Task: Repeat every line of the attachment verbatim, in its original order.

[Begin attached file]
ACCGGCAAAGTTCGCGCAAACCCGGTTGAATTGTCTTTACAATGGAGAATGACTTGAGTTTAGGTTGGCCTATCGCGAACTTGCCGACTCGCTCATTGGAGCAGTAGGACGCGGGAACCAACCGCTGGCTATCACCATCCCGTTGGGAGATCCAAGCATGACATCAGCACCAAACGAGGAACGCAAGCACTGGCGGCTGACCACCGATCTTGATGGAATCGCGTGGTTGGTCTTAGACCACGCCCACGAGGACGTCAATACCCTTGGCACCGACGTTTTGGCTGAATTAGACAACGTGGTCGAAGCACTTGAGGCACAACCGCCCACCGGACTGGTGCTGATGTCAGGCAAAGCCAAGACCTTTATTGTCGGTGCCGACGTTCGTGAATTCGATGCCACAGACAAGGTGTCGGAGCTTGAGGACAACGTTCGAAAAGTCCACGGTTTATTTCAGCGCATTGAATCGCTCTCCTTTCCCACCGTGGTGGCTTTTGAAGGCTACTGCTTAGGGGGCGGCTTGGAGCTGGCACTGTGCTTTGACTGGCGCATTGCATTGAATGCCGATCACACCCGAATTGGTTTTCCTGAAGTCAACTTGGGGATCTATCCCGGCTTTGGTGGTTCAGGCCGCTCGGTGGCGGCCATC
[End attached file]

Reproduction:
ACCGGCAAAGTTCGCGCAAACCCGGTTGAATTGTCTTTACAATGGAGAATGACTTGAGTTTAGGTTGGCCTATCGCGAACTTGCCGACTCGCTCATTGGAGCAGTAGGACGCGGGAACCAACCGCTGGCTATCACCATCCCGTTGGGAGATCCAAGCATGACATCAGCACCAAACGAGGAACGCAAGCACTGGCGGCTGACCACCGATCTTGATGGAATCGCGTGGTTGGTCTTAGACCACGCCCACGAGGACGTCAATACCCTTGGCACCGACGTTTTGGCTGAATTAGACAACGTGGTCGAAGCACTTGAGGCACAACCGCCCACCGGACTGGTGCTGATGTCAGGCAAAGCCAAGACCTTTATTGTCGGTGCCGACGTTCGTGAATTCGATGCCACAGACAAGGTGTCGGAGCTTGAGGACAACGTTCGAAAAGTCCACGGTTTATTTCAGCGCATTGAATCGCTCTCCTTTCCCACCGTGGTGGCTTTTGAAGGCTACTGCTTAGGGGGCGGCTTGGAGCTGGCACTGTGCTTTGACTGGCGCATTGCATTGAATGCCGATCACACCCGAATTGGTTTTCCTGAAGTCAACTTGGGGATCTATCCCGGCTTTGGTGGTTCAGGCCGCTCGGTGGCGGCCATC